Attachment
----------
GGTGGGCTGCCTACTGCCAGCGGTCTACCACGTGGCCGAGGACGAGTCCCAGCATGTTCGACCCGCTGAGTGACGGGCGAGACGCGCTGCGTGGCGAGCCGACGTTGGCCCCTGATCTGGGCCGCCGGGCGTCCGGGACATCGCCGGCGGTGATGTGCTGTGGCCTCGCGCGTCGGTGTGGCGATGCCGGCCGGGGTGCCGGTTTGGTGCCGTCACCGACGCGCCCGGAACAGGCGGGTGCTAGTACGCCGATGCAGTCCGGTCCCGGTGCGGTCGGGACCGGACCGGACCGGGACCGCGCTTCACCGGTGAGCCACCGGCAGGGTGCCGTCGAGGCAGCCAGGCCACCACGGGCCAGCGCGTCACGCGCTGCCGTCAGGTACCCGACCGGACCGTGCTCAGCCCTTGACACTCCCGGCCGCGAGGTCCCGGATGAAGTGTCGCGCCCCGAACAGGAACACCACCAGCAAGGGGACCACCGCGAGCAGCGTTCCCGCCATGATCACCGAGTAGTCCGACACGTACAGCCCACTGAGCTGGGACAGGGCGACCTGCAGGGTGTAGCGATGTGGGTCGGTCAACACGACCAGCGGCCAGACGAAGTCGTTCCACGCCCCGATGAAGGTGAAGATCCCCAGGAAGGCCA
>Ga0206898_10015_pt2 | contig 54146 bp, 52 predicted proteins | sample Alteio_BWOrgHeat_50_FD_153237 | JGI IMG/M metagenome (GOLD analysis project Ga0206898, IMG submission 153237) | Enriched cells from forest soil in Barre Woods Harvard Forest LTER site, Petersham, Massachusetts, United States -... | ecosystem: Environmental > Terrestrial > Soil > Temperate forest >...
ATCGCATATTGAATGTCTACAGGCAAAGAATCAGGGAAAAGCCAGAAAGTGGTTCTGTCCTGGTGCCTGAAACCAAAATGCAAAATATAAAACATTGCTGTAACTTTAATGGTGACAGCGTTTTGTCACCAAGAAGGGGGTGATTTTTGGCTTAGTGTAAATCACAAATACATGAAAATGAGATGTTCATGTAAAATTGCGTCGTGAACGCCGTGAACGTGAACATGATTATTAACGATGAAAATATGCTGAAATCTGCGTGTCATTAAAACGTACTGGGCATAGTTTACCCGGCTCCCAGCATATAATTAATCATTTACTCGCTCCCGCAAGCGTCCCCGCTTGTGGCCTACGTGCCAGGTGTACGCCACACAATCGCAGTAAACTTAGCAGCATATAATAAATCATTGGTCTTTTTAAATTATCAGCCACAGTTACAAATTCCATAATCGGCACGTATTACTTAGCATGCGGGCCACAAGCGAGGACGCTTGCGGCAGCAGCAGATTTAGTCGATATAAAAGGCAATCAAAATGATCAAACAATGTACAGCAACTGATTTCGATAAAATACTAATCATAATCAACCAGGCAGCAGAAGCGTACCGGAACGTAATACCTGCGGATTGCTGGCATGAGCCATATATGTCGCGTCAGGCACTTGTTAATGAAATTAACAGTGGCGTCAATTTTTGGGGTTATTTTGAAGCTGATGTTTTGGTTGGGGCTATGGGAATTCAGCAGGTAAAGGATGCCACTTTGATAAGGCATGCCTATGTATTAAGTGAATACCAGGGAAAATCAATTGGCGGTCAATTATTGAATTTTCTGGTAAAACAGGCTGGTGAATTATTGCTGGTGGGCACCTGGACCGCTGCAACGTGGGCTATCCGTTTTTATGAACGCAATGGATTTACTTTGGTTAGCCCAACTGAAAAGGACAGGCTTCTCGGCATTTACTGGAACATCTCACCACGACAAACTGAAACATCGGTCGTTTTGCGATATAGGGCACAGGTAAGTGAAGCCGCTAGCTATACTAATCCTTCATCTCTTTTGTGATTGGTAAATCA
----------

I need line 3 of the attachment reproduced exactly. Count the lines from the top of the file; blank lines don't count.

ATCGCATATTGAATGTCTACAGGCAAAGAATCAGGGAAAAGCCAGAAAGTGGTTCTGTCCTGGTGCCTGAAACCAAAATGCAAAATATAAAACATTGCTGTAACTTTAATGGTGACAGCGTTTTGTCACCAAGAAGGGGGTGATTTTTGGCTTAGTGTAAATCACAAATACATGAAAATGAGATGTTCATGTAAAATTGCGTCGTGAACGCCGTGAACGTGAACATGATTATTAACGATGAAAATATGCTGAAATCTGCGTGTCATTAAAACGTACTGGGCATAGTTTACCCGGCTCCCAGCATATAATTAATCATTTACTCGCTCCCGCAAGCGTCCCCGCTTGTGGCCTACGTGCCAGGTGTACGCCACACAATCGCAGTAAACTTAGCAGCATATAATAAATCATTGGTCTTTTTAAATTATCAGCCACAGTTACAAATTCCATAATCGGCACGTATTACTTAGCATGCGGGCCACAAGCGAGGACGCTTGCGGCAGCAGCAGATTTAGTCGATATAAAAGGCAATCAAAATGATCAAACAATGTACAGCAACTGATTTCGATAAAATACTAATCATAATCAACCAGGCAGCAGAAGCGTACCGGAACGTAATACCTGCGGATTGCTGGCATGAGCCATATATGTCGCGTCAGGCACTTGTTAATGAAATTAACAGTGGCGTCAATTTTTGGGGTTATTTTGAAGCTGATGTTTTGGTTGGGGCTATGGGAATTCAGCAGGTAAAGGATGCCACTTTGATAAGGCATGCCTATGTATTAAGTGAATACCAGGGAAAATCAATTGGCGGTCAATTATTGAATTTTCTGGTAAAACAGGCTGGTGAATTATTGCTGGTGGGCACCTGGACCGCTGCAACGTGGGCTATCCGTTTTTATGAACGCAATGGATTTACTTTGGTTAGCCCAACTGAAAAGGACAGGCTTCTCGGCATTTACTGGAACATCTCACCACGACAAACTGAAACATCGGTCGTTTTGCGATATAGGGCACAGGTAAGTGAAGCCGCTAGCTATACTAATCCTTCATCTCTTTTGTGATTGGTAAATCA